The EU’s contribution to countering threats to peace, security and democracy globally has grown significantly through legislation, financing and the creation of new structures and initiatives. A significant share of EU aid goes to fragile states and to issues related to securing peace. The EU’s ‘new consensus on development’ emphasises the role of development cooperation in preventing violent conflicts, mitigating their consequences and aiding recovery from them. On the ground, the EU has been able to strengthen the nexus between security, development and humanitarian aid through the implementation of comprehensive strategies, for example in the Horn of Africa and in the Sahel. Through its common security and defence policy (CSDP), the EU runs 18 missions and operations, making it one of the United Nation’s main partners in peacekeeping. To help partners withstand sometimes violent attacks on their democratic structures by domestic illiberal forces and external authoritarian powers, the EU has been strengthening its tools to support democracy all over the world.

In 2021, the EU continued to advance its work on countering new threats to peace, such as disinformation, cyber-attacks and climate change. New elements strengthening EU security and defence capabilities were implemented with the aim of boosting EU strategic autonomy, including its capacity to work for peace and security. These elements of ‘hard power’, together with the EU’s long-standing experience in the practice of soft power, form the backbone of its action for peace and security.

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The EU also continues to be a staunch promoter of multilateralism at global and regional levels to counter global threats, such as the proliferation of weapons of mass destruction, terrorism and global health crises, including the economic and humanitarian consequences of the coronavirus pandemic across the world. The EU’s immediate neighbourhood is a consistent focus in its work, with the aim of building resilience and upholding peace and democracy, both now seriously challenged at the EU’s eastern border by Russia’s war on Ukraine.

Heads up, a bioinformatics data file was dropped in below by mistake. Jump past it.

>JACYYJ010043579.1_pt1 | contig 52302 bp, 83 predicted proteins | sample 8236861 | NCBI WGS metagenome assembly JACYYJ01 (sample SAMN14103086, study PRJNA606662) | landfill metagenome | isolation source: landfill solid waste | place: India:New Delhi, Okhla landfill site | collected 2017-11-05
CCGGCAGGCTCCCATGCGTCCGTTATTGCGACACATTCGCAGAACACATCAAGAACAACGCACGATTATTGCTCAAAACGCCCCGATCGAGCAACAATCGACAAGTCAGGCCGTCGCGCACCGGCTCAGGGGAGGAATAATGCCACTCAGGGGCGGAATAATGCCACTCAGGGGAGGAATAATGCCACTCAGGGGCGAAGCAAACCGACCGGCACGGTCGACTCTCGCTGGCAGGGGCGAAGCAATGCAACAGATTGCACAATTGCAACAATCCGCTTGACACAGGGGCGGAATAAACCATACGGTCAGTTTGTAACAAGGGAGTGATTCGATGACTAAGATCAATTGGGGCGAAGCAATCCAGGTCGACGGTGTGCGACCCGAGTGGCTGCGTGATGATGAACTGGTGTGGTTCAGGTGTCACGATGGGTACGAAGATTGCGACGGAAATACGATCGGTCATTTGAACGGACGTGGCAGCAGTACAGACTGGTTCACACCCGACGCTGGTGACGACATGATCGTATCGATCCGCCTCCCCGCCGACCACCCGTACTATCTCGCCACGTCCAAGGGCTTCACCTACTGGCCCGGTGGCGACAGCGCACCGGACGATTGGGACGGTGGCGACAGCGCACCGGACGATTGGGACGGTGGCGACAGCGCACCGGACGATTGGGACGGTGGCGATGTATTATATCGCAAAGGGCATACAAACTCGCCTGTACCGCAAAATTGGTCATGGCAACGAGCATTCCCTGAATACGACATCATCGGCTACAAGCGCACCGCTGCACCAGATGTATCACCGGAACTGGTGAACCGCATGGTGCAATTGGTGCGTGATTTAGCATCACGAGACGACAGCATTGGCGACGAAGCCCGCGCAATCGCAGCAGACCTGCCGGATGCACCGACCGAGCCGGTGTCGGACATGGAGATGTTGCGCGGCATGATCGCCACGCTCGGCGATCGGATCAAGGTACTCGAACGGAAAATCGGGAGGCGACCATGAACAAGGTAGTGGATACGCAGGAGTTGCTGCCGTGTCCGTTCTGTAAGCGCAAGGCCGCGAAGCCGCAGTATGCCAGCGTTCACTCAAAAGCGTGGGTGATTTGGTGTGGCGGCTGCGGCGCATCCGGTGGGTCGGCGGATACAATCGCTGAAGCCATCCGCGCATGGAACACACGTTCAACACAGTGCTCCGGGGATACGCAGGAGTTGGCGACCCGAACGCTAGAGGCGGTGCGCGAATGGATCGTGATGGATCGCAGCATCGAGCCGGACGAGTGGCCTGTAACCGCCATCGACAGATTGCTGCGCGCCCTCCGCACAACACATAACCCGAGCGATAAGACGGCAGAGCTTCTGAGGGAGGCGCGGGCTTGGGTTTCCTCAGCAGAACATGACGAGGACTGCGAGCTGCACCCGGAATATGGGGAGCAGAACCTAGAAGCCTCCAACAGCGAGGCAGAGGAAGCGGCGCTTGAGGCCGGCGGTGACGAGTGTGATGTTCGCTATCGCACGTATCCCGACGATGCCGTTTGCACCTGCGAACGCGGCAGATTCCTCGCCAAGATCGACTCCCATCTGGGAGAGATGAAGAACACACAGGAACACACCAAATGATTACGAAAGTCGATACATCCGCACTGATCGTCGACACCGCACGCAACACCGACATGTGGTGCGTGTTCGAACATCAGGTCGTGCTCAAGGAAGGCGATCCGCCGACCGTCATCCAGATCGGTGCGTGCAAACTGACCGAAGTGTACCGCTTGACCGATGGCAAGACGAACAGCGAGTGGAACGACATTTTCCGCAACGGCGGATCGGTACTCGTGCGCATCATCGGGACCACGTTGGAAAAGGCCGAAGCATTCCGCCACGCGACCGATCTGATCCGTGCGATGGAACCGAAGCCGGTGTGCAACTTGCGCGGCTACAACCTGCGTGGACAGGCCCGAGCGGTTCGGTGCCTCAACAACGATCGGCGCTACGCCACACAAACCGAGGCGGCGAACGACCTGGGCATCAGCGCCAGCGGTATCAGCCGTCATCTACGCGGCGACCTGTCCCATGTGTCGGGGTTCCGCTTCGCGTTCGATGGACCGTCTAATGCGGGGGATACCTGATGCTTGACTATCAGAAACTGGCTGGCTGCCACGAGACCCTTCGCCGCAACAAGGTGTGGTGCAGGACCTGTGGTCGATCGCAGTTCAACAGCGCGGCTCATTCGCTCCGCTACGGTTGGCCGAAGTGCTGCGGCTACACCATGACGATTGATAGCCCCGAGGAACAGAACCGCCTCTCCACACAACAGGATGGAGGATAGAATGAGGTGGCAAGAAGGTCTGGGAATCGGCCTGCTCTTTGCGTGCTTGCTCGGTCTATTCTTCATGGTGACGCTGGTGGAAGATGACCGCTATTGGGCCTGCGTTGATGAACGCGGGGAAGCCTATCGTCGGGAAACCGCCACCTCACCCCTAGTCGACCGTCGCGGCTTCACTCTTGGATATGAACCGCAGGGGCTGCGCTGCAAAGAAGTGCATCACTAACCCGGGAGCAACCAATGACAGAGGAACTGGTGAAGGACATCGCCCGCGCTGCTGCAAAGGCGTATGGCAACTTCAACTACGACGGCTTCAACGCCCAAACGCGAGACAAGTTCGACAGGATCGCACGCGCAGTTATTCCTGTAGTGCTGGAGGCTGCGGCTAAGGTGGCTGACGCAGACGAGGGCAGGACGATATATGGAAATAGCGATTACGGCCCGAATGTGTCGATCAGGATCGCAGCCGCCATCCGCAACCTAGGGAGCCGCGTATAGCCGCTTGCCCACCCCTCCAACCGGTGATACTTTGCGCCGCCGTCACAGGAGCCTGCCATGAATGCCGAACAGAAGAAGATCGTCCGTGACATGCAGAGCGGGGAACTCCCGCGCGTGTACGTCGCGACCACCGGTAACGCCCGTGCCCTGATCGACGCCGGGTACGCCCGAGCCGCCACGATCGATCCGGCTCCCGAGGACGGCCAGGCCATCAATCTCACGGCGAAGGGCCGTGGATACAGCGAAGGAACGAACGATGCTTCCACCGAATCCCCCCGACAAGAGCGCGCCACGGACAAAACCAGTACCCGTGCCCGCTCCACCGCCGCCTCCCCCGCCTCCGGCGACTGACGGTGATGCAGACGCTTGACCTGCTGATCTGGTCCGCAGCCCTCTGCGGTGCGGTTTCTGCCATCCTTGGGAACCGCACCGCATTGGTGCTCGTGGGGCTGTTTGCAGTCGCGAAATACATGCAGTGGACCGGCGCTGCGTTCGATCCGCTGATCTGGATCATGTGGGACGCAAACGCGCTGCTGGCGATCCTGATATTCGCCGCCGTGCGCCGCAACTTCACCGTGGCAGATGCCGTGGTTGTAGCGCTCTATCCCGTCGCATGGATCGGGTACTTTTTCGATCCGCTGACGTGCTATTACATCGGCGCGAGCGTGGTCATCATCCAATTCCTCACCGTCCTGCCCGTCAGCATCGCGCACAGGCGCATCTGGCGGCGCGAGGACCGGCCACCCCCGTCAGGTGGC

Looking to the future, peace and security are increasing in complexity. Even in Europe, the war in Ukraine has shown that the assumption of sustained peace can no longer be taken for granted. The effects of the war on Ukraine reverberate around the world in the form of diminishing food and energy security, inflationary pressures, economic crises and global polarisation. New types of threats and destabilising factors such as pandemics, climate change, foreign interference in democracy, cyber-attacks and bio-terrorism, as well as various types of hybrid warfare, call for innovative thinking and new types of resources and solutions. While the EU has made significant progress in furthering its aim of strengthening its presence and efficiency in the area of peace and security, more remains to be done. The 2021‑2027 multiannual financial framework (MFF) is focused on streamlining the EU’s programmes and instruments to allow for sufficient flexibility to respond to unforeseen threats, while also implementing innovative financial instruments.

While the EU’s quest for flexibility, efficiency and innovation in recent years has been underpinned by the strategic goal of empowering the EU in its global role as a promoter of peace and security, no event has made the urgency of this challenge as evident as Russia’s war on Ukraine. While adapting to the new realities of the international order and the rapid technological, environmental and societal changes of our times, the war has also precipitated bold and rapid change in the EU’s capacity to act for peace and security, such as unprecedented sanctions and support for substantial arms deliveries. Adapting to the rapidly transforming world has meant that the EU has to become a more autonomous, strategic and holistic actor for peace and security by bringing together elements of normative, soft and hard power with steadfastness and resilience.

Peace and security: who does what in the EU institutions

Read the complete study on ‘Peace and Security in 2022: Overview of EU action and outlook for the future‘ in the Think Tank pages of the European Parliament.